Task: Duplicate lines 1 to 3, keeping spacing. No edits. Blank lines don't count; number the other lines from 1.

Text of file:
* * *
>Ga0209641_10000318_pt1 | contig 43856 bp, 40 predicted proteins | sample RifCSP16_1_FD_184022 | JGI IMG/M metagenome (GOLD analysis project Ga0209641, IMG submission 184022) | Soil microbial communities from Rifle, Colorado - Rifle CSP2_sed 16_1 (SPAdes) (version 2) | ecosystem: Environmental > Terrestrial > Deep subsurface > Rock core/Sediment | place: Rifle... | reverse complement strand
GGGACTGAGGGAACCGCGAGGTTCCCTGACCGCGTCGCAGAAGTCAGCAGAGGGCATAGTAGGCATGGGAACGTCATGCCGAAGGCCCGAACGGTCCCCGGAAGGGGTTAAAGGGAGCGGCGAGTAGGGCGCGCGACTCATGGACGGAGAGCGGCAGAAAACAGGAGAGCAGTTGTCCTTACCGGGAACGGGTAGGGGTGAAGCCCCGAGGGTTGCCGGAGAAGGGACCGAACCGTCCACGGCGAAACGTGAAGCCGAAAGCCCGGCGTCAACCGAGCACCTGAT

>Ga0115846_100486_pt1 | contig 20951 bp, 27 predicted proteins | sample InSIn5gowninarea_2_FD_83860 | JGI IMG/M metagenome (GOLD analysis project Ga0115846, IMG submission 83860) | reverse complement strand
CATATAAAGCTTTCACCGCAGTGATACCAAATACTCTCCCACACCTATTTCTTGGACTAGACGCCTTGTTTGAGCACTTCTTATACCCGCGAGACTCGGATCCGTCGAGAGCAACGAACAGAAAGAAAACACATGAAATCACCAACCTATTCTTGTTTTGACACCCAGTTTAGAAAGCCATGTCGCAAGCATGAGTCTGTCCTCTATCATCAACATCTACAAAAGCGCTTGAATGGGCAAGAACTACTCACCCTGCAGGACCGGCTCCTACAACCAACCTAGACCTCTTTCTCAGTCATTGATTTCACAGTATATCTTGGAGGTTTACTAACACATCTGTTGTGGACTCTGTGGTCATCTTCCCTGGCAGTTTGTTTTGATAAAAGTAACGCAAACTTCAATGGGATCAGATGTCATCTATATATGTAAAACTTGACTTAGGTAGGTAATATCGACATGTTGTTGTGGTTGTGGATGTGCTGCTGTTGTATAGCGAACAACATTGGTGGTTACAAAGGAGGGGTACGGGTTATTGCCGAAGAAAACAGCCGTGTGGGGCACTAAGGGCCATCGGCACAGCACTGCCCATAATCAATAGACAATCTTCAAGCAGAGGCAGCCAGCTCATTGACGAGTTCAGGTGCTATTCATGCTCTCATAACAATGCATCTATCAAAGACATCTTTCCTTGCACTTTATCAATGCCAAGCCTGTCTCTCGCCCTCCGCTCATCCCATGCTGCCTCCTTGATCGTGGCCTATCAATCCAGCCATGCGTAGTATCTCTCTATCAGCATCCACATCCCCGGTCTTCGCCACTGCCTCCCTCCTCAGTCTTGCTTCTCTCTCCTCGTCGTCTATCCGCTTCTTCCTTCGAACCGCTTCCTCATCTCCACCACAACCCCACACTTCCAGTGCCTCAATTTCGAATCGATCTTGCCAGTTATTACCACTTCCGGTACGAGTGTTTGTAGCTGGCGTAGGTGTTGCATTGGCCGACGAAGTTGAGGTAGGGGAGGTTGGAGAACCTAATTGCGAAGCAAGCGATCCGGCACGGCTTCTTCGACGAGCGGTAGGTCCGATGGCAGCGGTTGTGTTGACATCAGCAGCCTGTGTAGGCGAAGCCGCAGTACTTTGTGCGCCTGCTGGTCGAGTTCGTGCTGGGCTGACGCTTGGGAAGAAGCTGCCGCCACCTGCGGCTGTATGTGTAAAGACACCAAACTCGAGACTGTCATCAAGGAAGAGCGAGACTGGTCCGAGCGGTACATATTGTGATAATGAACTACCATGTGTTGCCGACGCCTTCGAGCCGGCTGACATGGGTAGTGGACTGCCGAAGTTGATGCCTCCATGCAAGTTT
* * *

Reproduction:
>Ga0209641_10000318_pt1 | contig 43856 bp, 40 predicted proteins | sample RifCSP16_1_FD_184022 | JGI IMG/M metagenome (GOLD analysis project Ga0209641, IMG submission 184022) | Soil microbial communities from Rifle, Colorado - Rifle CSP2_sed 16_1 (SPAdes) (version 2) | ecosystem: Environmental > Terrestrial > Deep subsurface > Rock core/Sediment | place: Rifle... | reverse complement strand
GGGACTGAGGGAACCGCGAGGTTCCCTGACCGCGTCGCAGAAGTCAGCAGAGGGCATAGTAGGCATGGGAACGTCATGCCGAAGGCCCGAACGGTCCCCGGAAGGGGTTAAAGGGAGCGGCGAGTAGGGCGCGCGACTCATGGACGGAGAGCGGCAGAAAACAGGAGAGCAGTTGTCCTTACCGGGAACGGGTAGGGGTGAAGCCCCGAGGGTTGCCGGAGAAGGGACCGAACCGTCCACGGCGAAACGTGAAGCCGAAAGCCCGGCGTCAACCGAGCACCTGAT

>Ga0115846_100486_pt1 | contig 20951 bp, 27 predicted proteins | sample InSIn5gowninarea_2_FD_83860 | JGI IMG/M metagenome (GOLD analysis project Ga0115846, IMG submission 83860) | reverse complement strand